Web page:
Planned Obsolescence

Marty Shambles
4 min readApr 30, 2022
Photo by Umberto on Unsplash

Everyone decided the internet was a bad idea. The progenitors of this network recanted their utopian visions for shared information. Even tech billionaires and politicians called for its abolition.

By the time we’d had our fifth pandemic in 10 years, all our brains had warped inexorably. We couldn’t agree on the color of the sky. We couldn’t agree that gravity exists. I’d seen my own mother slip down the rabbit hole of gravity denial videos. We don’t talk anymore.

A switch was constructed that would shut down the entire internet. The President was there for its unveiling. He was to flip the switch, but awed by its power, and knowing its consequences, was unable to turn it off. Many of the other people at the unveiling tried their best to flip it to no avail.

Dispassionate technocrats and scientists of all sorts tried their hands at turning off the internet. All failed. It was opened up to the public. Anyone was allowed to flip the switch. People came from all over the world to flip it. A line formed behind the switch.


By the time I got there, the wait was three months. I’ve been waiting in this line for 88 days. I’m behind a white Soundcloud rapper from Jacksonville, Florida. His name is E-Rok, and he’s always enthusiastic.

“I’m gonna flip that fuckin switch mane,” he says for the 10,000th time. “I don’t give a fuck! I’ll drill that internet.”

He’s played his music for me on his phone. It’s awful. I don’t ask him how people will hear his awful music when the internet is shut off. I also don’t point out to him that he won’t be able to play Fortnite anymore. I don’t tell him this because I want him to flip the switch. That way I don’t have to do it.

The line to the switch has the vibe of a party that’s gone on too long. Everybody’s tired and they’ve long run out of interesting things to say. We sit in lawn chairs and move occasionally during the day. During the night, we pitch our tents, build barbecues on the sidewalk, talk about how far we got that day. Usually it’s about three or four city blocks per day. One day we went five blocks. We had a huge celebration.

Many people in line drink a lot. I drink a lot. The woman behind me, Amber, drinks a lot. E-rok is into anything that will get him high — from weed to lean to spray paint to wet. “E-rok goes hard,” is another of his catchphrases.


Amber was a management consultant from Nashville, who went on hiatus to do her civic duty to end the internet. I was a long haul trucker. We all gave up our lives for this aim to make life better, maybe. Or at least make a different life.

I pass the whiskey to Amber. “What do you think it will be like?”

She takes a pull of bourbon. “I think it’ll be hard at first, but it’ll get better once our brains readjust.”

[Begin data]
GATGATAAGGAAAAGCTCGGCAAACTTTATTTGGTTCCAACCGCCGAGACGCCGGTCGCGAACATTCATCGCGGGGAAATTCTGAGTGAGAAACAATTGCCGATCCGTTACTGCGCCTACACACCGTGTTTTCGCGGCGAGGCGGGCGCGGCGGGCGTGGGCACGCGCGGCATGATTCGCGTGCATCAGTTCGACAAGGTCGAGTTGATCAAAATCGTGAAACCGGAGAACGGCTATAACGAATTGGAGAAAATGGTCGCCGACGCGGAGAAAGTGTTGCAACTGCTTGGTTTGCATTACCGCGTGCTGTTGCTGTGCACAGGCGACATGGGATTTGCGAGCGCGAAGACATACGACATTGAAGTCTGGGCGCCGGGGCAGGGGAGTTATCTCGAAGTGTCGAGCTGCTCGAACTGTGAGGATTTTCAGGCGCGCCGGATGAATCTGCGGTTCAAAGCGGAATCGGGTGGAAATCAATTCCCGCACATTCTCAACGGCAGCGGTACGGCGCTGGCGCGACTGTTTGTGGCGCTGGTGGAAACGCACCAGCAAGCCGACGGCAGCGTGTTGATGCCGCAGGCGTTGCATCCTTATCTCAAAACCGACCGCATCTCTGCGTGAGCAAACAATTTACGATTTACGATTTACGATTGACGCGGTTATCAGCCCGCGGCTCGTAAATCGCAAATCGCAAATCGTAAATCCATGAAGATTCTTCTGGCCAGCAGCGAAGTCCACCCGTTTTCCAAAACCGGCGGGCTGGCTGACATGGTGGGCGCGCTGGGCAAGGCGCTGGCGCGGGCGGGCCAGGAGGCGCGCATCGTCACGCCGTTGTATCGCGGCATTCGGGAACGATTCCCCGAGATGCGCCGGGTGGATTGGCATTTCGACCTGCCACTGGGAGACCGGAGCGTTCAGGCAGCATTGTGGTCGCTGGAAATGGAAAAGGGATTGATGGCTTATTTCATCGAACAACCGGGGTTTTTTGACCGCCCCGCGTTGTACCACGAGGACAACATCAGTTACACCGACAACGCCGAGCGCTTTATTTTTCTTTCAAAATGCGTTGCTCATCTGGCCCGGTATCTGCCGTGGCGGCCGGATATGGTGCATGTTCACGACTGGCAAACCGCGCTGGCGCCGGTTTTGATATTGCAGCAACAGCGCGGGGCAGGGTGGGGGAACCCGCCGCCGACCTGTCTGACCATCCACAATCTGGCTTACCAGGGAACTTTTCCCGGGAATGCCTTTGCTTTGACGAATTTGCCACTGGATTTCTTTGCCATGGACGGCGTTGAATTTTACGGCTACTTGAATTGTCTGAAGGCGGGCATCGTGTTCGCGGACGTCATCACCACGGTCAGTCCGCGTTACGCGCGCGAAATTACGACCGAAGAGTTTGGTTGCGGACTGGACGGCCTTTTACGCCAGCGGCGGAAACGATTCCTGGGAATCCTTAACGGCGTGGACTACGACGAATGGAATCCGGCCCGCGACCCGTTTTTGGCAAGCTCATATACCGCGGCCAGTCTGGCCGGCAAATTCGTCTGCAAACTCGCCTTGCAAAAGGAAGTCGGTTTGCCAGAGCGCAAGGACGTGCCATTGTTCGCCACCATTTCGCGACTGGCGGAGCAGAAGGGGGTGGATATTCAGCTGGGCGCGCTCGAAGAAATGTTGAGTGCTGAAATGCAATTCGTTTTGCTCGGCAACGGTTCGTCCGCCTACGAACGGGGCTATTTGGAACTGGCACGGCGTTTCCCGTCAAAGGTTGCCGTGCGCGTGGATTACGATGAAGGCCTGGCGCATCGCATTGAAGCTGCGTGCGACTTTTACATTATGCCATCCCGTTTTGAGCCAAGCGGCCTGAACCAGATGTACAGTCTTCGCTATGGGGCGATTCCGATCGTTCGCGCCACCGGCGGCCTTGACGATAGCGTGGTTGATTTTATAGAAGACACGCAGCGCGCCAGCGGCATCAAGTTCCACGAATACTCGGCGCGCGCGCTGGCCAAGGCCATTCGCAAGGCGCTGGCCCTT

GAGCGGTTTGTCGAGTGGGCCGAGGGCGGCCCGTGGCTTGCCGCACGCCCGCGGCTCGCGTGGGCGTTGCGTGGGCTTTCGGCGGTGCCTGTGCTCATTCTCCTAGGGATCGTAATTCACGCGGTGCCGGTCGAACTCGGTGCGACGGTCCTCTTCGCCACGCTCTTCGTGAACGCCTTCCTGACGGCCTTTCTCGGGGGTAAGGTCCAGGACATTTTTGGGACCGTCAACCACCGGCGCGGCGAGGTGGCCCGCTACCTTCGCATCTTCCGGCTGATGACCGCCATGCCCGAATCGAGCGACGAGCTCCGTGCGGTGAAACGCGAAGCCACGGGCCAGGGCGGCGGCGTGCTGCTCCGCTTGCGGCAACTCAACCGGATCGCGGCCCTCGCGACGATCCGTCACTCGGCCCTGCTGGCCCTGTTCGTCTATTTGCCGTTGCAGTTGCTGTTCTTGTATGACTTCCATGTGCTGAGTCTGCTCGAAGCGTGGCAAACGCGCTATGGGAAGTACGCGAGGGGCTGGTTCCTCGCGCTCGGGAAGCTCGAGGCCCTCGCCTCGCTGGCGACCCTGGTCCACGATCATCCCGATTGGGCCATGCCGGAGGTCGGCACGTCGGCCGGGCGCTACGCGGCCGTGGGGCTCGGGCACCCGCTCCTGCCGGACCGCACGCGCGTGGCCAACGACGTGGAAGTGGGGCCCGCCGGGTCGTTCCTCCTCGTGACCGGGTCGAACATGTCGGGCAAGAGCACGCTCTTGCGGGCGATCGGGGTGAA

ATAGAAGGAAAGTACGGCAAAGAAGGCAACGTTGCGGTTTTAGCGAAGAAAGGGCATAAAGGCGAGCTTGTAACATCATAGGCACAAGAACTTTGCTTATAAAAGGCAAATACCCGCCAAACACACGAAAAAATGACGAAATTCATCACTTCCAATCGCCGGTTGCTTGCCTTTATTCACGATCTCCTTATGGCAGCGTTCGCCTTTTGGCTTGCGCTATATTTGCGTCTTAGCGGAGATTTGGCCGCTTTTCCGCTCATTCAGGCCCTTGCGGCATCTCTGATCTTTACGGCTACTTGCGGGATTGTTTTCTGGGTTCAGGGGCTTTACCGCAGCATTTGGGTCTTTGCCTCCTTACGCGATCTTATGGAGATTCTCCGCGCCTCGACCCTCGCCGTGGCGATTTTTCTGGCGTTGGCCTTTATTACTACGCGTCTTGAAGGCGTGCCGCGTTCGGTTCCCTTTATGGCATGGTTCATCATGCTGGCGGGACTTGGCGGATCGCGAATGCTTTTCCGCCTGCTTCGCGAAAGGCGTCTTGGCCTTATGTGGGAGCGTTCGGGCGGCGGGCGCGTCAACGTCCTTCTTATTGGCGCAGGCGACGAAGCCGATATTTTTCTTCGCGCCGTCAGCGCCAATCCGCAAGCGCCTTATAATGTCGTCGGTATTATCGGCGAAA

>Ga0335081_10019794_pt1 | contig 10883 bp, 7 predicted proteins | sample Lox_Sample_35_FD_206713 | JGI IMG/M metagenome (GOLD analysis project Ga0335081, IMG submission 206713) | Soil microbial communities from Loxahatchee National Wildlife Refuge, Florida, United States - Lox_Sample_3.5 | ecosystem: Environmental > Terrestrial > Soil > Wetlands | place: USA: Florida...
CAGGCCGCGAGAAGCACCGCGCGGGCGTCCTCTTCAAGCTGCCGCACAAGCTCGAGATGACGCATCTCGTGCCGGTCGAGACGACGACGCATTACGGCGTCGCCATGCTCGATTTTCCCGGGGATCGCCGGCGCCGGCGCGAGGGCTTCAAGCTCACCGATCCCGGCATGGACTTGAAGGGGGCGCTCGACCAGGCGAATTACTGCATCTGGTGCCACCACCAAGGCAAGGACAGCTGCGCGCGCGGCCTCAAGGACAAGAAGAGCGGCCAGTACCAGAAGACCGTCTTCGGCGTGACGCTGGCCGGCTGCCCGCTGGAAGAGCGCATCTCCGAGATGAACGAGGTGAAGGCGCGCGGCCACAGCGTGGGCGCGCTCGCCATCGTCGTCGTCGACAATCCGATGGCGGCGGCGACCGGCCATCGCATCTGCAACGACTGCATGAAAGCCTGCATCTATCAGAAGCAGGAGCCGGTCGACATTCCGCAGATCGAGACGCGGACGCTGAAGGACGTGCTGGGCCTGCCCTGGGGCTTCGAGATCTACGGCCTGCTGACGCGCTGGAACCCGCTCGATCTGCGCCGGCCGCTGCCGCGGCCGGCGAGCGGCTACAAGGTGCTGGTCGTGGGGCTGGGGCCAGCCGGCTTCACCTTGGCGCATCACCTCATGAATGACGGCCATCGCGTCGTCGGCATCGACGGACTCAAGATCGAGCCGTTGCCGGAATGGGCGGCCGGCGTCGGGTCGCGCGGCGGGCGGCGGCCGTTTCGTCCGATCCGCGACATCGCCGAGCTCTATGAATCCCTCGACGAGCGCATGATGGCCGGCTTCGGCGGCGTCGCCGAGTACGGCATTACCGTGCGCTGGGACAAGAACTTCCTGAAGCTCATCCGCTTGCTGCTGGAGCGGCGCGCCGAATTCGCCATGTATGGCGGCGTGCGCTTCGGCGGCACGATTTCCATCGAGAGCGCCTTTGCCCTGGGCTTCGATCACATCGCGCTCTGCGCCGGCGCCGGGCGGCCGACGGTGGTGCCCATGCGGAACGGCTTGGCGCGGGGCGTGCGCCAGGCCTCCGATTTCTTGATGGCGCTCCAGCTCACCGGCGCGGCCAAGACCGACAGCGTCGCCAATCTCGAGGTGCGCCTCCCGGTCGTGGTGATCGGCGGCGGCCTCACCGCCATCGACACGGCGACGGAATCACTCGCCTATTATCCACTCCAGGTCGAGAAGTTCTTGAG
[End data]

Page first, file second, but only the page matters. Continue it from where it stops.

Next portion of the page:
She told me months ago when we were hammered at the end of the line, that her uncle believed that there was a coming storm, that the president was going to arrest all the bad people in the world, and replace all the celebrities with clones.

“He’s completely lost it,” she said then with wet eyes, reflecting the fire light. We were so idealistic then. Now we smell of old clothes, body odor, whiskey, despair.


“The scouts say we’ll get there tomorrow,” she says now, drinking from the bottle again. She’s wearing a threadbare pantsuit and getting pretty plastered.

E-rok is passed out on a pile of clothes.

“What makes you think that you’re the one to fix this?” She stirs the words together like a mixed drink. “Out of all these fucking people who can’t face this switch, what kind of hubris do we have to think we’re the ones to fix it?”

“I’ve thought about that.” I wrestle the bottle back. “I’ve almost quit and gone home more times than I can count.”

“And why haven’t you?”

“Months ago, my mother told me she saw a video that said birds weren’t real.”

“Oh yeah, I heard about that one.”

“I want us to be sure birds and gravity are real. That’s why I stick with it.” I take a huge pull from the bottle.

Amber looks distant, off thinking about birds or something. “You know there’s a chance that it won’t even work; that people will keep believing dumb shit. It’s not like the internet invented believing in dumb shit.”

I say, “But perhaps the dumb shit industry will find less purchase.”


The next day we can see the switch. It looks like an oversized light switch. It’s a little anticlimactic, but people are exuberant for awhile at the sight of it. I’m exuberant for awhile.

Then we see all of these people cowed by the awesome force of the internet switch and become disheartened. How many people had been to the switch? Probably hundreds of thousands and nobody’s been able to do what needs to be done.

We come to the head of the line. E-rok is pumped. He says again, “I’m gonna drill that bitch.” It’s his turn. He dramatically steps up and strikes a dramatic pose. “Let’s do this shit!” He grabs the switch. His eyes glaze over. He starts crying and quietly walks away.

It’s my turn. I step to the switch. I look at Amber. She gives me a reassuring nod. I grab the switch.

I am 8 years old now. It’s 1993. My mom is explaining to me what the internet is and what it could be. “I can just type in here ‘Looney Toons’ and then we can look at these pages filled with Looney Toons stuff.

“Some day the whole world will be connected. You’ll see.”



Marty Shambles

Pushcart nominated author of short fiction. New book available at